CONTINUING its commitment to sustainable fashion, George at Asda in the UK has announced it will be launching a new second-hand vintage fashion range in its stores, giving a new lease of life to pre-worn garments.
In partnership with vintage fashion wholesaler ‘Preloved Vintage Wholesale’, the new concept will be rolled out across the UK, with customers able to buy vintage, retro and second-hand branded pieces, preventing thousands of tonnes of garments going to landfill each year.
Following a successful trial in Asda’s sustainability store in Leeds, George is now launching the sustainable fashion partnership in a further 50 of its stores, including London, Bristol, Birmingham, Edinburgh and Brighton.
The move is part of the retailer’s ‘George for Good’ commitment to drive down textile waste and as well as being an advocate for sustainable sourcing, the retailer is also supporting customers to use less and recycle more.
Mel Wilson, Global Professional Lead – Sustainable Sourcing and Quality, said: “We know that sustainable fashion is something that’s really important to our customers and colleagues. They’re passionate about us encouraging everyone in the UK to think about the issues of waste and how we can make fashion and textiles more circular, so that we really can reduce the number of garments that go into landfill.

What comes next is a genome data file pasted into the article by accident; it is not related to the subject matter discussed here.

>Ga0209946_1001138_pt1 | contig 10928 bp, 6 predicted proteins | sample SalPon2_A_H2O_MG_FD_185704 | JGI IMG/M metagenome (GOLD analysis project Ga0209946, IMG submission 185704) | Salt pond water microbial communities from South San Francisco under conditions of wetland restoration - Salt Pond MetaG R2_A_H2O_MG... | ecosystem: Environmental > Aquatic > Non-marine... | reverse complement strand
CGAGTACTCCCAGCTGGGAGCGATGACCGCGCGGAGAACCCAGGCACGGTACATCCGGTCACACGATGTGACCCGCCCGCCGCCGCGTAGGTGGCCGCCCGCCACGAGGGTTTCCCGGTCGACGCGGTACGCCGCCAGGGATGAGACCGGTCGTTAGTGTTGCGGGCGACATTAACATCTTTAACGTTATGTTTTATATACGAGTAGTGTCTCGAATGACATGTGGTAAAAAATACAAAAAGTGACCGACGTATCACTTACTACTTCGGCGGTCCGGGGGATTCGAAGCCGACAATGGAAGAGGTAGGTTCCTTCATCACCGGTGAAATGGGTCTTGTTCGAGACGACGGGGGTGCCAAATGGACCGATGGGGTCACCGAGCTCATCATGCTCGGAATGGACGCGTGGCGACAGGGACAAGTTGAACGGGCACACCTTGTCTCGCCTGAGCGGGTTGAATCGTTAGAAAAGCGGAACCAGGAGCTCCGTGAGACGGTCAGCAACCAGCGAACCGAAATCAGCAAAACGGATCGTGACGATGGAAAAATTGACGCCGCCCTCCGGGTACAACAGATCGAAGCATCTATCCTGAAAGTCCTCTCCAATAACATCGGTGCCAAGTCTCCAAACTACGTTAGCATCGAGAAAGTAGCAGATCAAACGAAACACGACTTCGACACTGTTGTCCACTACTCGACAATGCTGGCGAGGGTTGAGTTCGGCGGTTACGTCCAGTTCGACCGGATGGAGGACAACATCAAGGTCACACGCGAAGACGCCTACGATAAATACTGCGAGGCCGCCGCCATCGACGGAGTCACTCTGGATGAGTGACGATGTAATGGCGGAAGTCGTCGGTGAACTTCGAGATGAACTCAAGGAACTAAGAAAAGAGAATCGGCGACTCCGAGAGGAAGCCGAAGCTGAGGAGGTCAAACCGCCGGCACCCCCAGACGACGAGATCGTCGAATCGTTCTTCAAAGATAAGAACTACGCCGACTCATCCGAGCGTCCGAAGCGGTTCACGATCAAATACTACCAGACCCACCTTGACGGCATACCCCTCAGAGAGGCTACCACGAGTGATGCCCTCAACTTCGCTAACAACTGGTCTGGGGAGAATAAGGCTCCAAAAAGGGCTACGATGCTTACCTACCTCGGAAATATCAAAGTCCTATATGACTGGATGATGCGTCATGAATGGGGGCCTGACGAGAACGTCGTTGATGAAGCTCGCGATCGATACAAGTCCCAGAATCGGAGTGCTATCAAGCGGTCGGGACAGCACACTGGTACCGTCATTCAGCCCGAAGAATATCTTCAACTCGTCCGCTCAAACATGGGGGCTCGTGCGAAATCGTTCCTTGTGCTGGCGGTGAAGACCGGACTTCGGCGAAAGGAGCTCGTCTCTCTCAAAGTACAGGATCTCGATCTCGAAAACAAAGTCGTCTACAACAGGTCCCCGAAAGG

“This is an exciting partnership for George, it’s unique in that not only can our customers pick out some vintage and often designer garments at an affordable price, but they’re also helping to support reduce waste by giving these items a second lease of life which is something we are proud to be a part of.”
Steve Lynam, Managing Director or Preloved Vintage Kilo said of the partnership:
“Our Partnership with George at Asda is one that we are extremely proud of. In a world where we are becoming more environmentally conscious this partnership will help bring Sustainable Fashion to the mainstream which is something as a business, we strive for in everything we do.
The more people that buy into the circular economy and shop Vintage & Retro the bigger impact we will have on climate change. As a business we have saved over 800 tonnes of clothing going to landfill and with the growth of our partnership that is set to increase dramatically.”
George recently announced the launch of its ‘Take Back’ scheme, which encourages customers to bring back their unwanted garments to store, rewarding them with a 10 per cent off George voucher and in return raising vital funds for Asda’s Tickled Pink campaign, which supports Breast Cancer Now and Coppafeel.
Following this, Ikea will launch a similar offer in stores in 26 different countries including the UK whereby Ikea it will operate a furniture buy-back and re-sale scheme, in an attempt to reduce the number of products going to landfill.
Customers will receive vouchers to spend in-store if items they no longer need are returned in good condition.
Charity shops however may find the competition from such large organisations will affect the volume of donations that they receive in major cities.